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The influence of lobbying on climate policies; or, why the world might fail13

  • John C. V. Pezzey (a1)

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How can the malign and growing influence of lobbying on global climate policies be checked? In this short piece I link some wide-ranging suggestions for academic research by environment and development economists that is needed to further this aim, with the key idea in Acemoglu and Robinson's (2012) Why Nations Fail. Their book argues strongly that sustained, very long-term economic growth through national industrial revolutions requires ‘inclusive institutions’ that distribute political power broadly over a nation's economic, class and geographical sectors. This is because long-term growth needs technical innovations, which cause creative destruction (structural adjustment) of existing technologies, which in turn harms the interests of existing elites. If elites are too powerful, they will block new technologies, so as to keep their powers to extract rents from the rest of society, and the nation will then fail (to grow sustainably).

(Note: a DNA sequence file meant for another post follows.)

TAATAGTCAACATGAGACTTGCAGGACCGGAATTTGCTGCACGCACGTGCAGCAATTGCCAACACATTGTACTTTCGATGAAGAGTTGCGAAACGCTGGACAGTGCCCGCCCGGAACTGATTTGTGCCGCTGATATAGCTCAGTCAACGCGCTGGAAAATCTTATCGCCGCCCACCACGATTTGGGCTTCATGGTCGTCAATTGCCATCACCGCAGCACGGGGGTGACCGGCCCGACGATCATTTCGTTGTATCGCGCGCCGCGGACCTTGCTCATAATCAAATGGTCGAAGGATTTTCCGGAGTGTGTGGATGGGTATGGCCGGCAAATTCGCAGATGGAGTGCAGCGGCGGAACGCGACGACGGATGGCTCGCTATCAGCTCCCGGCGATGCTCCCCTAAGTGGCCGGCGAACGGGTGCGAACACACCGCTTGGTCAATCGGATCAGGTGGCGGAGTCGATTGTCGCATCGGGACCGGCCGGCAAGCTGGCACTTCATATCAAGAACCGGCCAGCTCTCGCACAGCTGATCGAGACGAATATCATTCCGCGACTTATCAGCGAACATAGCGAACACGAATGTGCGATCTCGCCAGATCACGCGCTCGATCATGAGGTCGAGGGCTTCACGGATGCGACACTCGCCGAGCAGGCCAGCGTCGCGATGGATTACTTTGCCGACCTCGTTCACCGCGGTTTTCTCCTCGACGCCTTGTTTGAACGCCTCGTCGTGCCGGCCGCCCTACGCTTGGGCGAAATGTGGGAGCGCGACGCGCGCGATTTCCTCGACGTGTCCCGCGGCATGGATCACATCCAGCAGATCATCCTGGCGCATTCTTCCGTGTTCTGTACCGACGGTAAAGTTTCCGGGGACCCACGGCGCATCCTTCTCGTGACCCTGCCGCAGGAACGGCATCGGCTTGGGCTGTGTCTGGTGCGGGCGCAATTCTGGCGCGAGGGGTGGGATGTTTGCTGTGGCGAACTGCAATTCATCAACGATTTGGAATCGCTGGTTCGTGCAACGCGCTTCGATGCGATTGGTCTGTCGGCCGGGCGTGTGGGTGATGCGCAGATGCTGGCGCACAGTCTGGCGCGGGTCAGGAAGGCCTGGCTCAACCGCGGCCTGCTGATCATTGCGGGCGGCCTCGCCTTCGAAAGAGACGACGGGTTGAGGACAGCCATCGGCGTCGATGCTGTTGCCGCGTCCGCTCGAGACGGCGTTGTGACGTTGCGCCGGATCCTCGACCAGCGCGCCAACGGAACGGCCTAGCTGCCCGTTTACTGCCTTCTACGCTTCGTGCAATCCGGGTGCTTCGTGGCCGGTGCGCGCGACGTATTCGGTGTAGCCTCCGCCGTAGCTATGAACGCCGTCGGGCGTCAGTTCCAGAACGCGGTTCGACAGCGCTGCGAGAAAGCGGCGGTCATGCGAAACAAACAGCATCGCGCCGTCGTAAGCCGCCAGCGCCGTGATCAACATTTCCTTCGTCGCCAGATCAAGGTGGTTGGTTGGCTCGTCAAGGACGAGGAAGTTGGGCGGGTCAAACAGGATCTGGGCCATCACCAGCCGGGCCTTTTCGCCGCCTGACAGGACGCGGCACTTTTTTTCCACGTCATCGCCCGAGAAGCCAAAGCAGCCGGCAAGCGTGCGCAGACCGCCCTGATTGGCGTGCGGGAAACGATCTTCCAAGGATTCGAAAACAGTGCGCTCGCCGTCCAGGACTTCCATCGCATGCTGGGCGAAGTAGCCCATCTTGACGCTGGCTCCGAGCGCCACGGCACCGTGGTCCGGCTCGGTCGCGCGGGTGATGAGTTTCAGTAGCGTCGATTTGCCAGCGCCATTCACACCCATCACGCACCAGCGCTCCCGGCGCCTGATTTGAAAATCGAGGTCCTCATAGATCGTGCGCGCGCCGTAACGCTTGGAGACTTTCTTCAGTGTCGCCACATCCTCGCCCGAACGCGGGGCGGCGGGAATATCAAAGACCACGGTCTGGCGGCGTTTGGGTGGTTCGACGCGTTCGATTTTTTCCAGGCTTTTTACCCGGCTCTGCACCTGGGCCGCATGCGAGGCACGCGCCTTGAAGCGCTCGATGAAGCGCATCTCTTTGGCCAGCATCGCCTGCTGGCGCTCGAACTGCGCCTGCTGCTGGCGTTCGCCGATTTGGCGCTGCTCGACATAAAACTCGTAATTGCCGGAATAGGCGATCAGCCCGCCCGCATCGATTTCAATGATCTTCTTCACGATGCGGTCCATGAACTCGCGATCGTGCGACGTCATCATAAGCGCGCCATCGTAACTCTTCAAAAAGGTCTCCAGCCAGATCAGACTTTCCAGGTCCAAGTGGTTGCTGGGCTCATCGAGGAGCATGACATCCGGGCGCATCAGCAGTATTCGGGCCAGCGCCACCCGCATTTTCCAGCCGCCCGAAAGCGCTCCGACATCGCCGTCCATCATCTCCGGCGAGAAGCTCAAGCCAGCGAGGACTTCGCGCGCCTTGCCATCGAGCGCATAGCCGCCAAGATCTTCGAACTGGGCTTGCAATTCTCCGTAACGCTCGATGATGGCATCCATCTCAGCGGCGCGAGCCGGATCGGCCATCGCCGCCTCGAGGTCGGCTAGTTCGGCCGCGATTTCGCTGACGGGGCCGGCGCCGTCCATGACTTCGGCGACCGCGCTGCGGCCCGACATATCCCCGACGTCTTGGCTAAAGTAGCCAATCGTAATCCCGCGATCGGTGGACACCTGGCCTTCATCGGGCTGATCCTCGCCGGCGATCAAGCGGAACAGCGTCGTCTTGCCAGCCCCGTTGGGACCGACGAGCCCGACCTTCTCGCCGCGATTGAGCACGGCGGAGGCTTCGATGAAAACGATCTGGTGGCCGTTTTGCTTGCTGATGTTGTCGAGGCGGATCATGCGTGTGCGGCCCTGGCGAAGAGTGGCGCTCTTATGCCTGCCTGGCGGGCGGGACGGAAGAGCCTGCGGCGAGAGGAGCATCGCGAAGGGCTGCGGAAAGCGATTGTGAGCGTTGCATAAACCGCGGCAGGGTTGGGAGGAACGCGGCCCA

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13

The author thanks Paul Burke, Richard Damania, Tristan Edis, Clive Hamilton, Dieter Helm, Axel Michaelowa, Deborah Peterson, Mike Raupach, Will Steffen and Gert Svendsen for helpful comments. The usual disclaimer applies.

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Acemoglu, D. and Robinson, J. (2012), Why Nations Fail: The Origins of Power, Prosperity, and Poverty, New York: Crown Business.
Barrett, S. (2009), ‘The coming global climate-technology revolution’, Journal of Economic Perspectives 23(2): 5375.
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Hasen, R.L. (2011), ‘Citizens United and the illusion of coherence’, Michigan Law Review 109: 581623.
Helm, D. (2010), ‘Government failure, rent-seeking and capture: the design of climate change policy’, Oxford Review of Environmental Policy 26: 182196.
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The influence of lobbying on climate policies; or, why the world might fail13

  • John C. V. Pezzey (a1)

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